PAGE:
Celia Y. Chen
Dr. Celia Chen is a Research Professor in the Department of Biological Sciences at Dartmouth College. She received her M.S in Biological Oceanography from the Graduate School of Oceanography of the University of Rhode Island and her Ph.D. in Ecology from the Department of Biological Sciences at Dartmouth. Dr. Chen is an aquatic ecologist whose research has focused on the fate and effects of metal contaminants in aquatic food webs both in freshwater and estuarine ecosystems. She has studied the bioavailability and bioaccumulation of mercury and other metals (arsenic, cadmium, lead, zinc) in benthic and pelagic invertebrates and trophic transfer to fish. She has conducted metal bioavailability studies in the laboratory, and has also investigated metal bioaccumulation and trophic transfer in field studies in lakes and estuaries in the Northeast US.
Her research questions focus on the chemical and ecological factors that influence metal uptake, including salinity, natural organic matter, feeding strategy, and food web structure. Dr. Chen has also conducted research on the effect of multiple stressors on aquatic organisms to examine the synergistic and antagonistic effects of metals stressors with natural stressors such as temperature, water chemistry, and food availability. She has worked with a wide range of collaborators including molecular biologists, epidemiologists, toxicologists, biogeochemists and biostatisticians.
Throughout her scientific career, Dr. Chen has also worked at the intersection of science and policy. Prior to getting her Ph.D., she worked as a Sea Grant Congressional Fellow translating marine science to Congressional staffers and members of Congress. As a Staff Officer at the National Research Council (NRC), she convened committees of scientific experts to provide advice in the form of NRC reports to various government agencies including USEPA, Army Corps of Engineers, US Geological Survey, Department of Defense, and NOAA.
While at Dartmouth, she has been the Principal Investigator of Research Translation in the Dartmouth Superfund Toxic Metals Program. In this capacity, she is responsible for developing initiatives for communicating a diverse range of science projects to many stakeholders including federal and state governments, NGO’s, other scientists, and the public. Dr. Chen has also initiated and participated in numerous panels and committees to bring science to inform policy. In 2003, she was a member of a scientific panel for the Hubbard Brook Research Foundation “Science Links Project” that produced synthesis documents and a paper in Bioscience on Hg fate in the Northeast US to inform decision-makers and the public. More recently, she lead the Coastal and Marine Mercury Ecosystem Research Collaborative (C-MERC), a group of over 70 international mercury scientists and stakeholders. C-MERC produced 11 papers in two special mercury issues in peer-reviewed journals and a synthesis report for policy-makers entitled, “Sources to Seafood: Mercury Pollution in the Marine Environment”. She also served on the USEPA Science Advisory Board Mercury Panel in 2011 and currently serves on the USEPA Science Advisory Board Ecological Processes and Effects Committee.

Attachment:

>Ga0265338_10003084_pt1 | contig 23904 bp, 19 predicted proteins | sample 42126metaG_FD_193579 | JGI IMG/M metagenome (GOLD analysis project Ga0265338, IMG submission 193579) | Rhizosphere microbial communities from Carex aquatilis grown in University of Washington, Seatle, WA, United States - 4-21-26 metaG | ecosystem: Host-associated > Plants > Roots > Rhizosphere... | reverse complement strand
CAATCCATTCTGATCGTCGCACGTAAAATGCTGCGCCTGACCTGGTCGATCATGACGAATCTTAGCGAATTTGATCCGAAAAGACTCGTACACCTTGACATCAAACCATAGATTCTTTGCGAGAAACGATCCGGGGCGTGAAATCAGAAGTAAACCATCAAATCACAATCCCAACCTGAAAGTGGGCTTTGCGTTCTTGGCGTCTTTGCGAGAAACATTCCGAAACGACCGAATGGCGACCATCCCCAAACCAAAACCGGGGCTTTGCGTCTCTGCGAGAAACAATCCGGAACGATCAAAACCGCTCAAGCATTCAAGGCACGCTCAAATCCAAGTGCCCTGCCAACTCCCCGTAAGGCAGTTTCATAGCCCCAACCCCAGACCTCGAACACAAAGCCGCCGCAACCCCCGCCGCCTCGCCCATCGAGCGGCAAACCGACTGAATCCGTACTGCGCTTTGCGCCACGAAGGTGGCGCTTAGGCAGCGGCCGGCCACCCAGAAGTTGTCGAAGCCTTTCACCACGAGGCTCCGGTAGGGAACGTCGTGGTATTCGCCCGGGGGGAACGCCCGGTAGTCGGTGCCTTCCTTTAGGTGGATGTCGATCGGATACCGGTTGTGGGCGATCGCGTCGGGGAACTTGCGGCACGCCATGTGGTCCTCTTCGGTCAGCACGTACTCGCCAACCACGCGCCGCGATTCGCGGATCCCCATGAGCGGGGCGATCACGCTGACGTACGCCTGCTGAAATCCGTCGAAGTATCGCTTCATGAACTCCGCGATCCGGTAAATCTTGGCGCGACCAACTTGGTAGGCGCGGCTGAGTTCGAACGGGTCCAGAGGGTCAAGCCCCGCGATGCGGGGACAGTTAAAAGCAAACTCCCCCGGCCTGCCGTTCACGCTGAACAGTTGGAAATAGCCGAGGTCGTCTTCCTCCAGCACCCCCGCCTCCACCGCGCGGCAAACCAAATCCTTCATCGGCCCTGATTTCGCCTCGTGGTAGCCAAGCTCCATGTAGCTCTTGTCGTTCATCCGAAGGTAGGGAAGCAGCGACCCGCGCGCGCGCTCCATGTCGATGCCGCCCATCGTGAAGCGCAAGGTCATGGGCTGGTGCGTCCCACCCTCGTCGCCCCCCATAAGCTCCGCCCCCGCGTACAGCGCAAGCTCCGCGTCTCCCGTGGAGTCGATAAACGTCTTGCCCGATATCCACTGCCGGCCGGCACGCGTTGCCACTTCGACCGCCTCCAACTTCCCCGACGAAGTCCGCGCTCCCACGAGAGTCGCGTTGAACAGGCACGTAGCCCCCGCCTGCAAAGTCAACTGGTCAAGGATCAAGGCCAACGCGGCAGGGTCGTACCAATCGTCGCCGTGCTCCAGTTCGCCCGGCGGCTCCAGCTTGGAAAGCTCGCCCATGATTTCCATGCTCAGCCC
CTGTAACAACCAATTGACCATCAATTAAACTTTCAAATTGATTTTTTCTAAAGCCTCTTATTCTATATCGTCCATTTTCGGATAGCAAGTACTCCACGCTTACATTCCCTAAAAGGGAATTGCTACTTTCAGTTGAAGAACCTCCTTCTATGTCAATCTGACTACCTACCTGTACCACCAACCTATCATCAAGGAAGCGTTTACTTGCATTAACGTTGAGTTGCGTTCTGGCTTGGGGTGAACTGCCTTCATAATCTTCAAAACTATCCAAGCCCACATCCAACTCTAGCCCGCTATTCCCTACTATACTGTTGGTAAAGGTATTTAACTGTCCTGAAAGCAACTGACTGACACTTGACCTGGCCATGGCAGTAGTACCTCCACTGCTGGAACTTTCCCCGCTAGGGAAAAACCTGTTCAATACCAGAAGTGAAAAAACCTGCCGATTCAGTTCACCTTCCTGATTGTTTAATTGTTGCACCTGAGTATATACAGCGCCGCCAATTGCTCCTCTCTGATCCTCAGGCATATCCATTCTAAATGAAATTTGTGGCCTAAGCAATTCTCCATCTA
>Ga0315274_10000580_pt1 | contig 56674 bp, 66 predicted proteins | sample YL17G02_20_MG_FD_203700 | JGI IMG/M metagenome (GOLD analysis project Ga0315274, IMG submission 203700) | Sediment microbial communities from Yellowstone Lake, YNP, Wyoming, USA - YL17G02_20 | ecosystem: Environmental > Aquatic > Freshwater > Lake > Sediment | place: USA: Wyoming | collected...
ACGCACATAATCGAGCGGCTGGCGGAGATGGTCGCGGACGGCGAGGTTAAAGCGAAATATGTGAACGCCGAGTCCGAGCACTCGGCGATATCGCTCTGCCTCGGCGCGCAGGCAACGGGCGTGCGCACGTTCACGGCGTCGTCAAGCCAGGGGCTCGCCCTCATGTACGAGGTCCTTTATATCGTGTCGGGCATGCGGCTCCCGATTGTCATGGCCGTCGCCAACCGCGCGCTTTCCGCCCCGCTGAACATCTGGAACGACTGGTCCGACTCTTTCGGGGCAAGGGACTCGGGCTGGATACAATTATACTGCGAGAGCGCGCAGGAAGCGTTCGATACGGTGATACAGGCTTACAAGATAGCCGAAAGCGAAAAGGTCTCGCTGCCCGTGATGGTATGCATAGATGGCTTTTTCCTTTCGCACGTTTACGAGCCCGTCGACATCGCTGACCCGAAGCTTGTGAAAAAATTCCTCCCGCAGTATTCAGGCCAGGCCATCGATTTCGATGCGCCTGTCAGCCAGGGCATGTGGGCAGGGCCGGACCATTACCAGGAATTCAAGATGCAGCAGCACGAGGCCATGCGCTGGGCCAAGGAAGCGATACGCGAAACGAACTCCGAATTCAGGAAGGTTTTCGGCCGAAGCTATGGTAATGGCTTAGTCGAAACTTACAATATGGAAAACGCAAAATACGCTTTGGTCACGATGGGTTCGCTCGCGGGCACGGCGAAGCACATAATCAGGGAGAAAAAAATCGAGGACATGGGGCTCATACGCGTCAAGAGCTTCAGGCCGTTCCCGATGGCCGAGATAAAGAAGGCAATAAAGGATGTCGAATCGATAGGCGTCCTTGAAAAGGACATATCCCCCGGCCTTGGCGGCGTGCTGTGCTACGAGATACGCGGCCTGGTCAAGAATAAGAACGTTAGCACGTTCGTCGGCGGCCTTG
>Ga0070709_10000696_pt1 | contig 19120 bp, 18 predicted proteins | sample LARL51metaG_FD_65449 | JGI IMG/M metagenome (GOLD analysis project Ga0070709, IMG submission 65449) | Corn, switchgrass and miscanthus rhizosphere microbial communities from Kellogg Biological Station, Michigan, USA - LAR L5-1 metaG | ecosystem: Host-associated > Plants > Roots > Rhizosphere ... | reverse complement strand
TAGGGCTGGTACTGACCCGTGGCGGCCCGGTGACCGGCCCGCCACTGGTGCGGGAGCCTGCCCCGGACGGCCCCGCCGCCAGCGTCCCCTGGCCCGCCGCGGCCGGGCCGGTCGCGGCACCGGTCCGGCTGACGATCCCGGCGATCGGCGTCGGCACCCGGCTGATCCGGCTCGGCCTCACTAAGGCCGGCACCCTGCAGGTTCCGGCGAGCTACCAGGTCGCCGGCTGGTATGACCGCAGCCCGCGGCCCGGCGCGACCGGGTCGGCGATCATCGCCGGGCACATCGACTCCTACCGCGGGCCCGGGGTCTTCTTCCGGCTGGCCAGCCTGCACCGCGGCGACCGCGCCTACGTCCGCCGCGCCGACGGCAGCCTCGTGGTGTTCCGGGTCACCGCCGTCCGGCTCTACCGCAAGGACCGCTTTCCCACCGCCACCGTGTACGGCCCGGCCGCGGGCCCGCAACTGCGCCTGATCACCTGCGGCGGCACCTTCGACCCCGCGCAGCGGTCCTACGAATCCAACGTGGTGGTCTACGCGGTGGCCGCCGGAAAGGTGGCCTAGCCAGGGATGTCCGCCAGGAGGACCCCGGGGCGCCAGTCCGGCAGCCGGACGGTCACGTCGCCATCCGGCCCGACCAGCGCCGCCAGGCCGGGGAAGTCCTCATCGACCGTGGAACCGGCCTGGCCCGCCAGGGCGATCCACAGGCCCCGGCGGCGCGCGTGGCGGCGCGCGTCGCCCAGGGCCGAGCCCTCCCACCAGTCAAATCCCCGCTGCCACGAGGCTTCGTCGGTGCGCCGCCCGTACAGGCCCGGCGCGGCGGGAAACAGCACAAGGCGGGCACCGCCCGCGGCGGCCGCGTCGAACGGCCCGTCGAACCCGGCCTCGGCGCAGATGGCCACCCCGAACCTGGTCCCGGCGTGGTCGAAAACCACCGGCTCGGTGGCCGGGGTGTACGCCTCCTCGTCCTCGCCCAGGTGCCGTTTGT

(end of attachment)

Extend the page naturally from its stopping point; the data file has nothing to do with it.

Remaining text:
Some Recent Publications
Dijkstra, J.A., K.L. Buckman, D. Ward, D.W. Evans, M. Dionne, C.Y. Chen. 2013. Experimental and natural warming elevates mercury concentrations in estuarine fish. PLOS ONE (in press).
Chen, C.Y., Driscoll, C.T., Lambert, K.F., Mason, R.P., Rardin, L.R., Schmitt, C.V., Serrell, N.S.,and Sunderland, E.M. 2012. Sources to Seafood: Mercury Pollution in the Marine Environment. Hanover, NH: Toxic Metals Superfund Research Program, Dartmouth College.
Driscoll, C.T., Chen, C.Y., Hammerschmidt, C.R., Mason, R.P., Gilmour, C.C., Sunderland, E.M., Greenfield, B.K., Buckman, K.L., Lamborg, C. H. 2012. Nutrient supply and mercury dynamics in marine ecosystems: A conceptual model. Environmental Research 119: 118-131.
Glaholt, S.T., Chen, C.Y., Demidenko, E., Bugge, D.M., Folt, C. L., Shaw, J.R. 2012. Adaptive iterative design (AID): A novel approach for evaluating the effects of multiple stressor on aquatic organisms. Science of the Total Environment 432: 57-64.
Sunderland, E., Amirbahman, A., Burgess, N.M., Dalziel, J., Harding, G., Jones, S.H., Kamai, E., Karagas, M.R., Shi, X., Chen, C.Y. 2012. Mercury sources and fate in the Gulf of Maine. Environmental Research 119:27-41.
Ward, D.M., Mayes, B, Sturup, S. Folt, C.L., Chen, C.Y. 2012. Assessing element-specific patterns of bioaccumulation across New England lakes. Science of the Total Environment 421-422: 230-237.
Chen, C., Kamman, N., Williams, J., Bugge, D., Taylor, V., Jackson, B., Miller, E. 2012. Spatial and temporal variation in mercury bioaccumulation by zooplankton in Lake Champlain. Environmental Pollution 161: 343-349.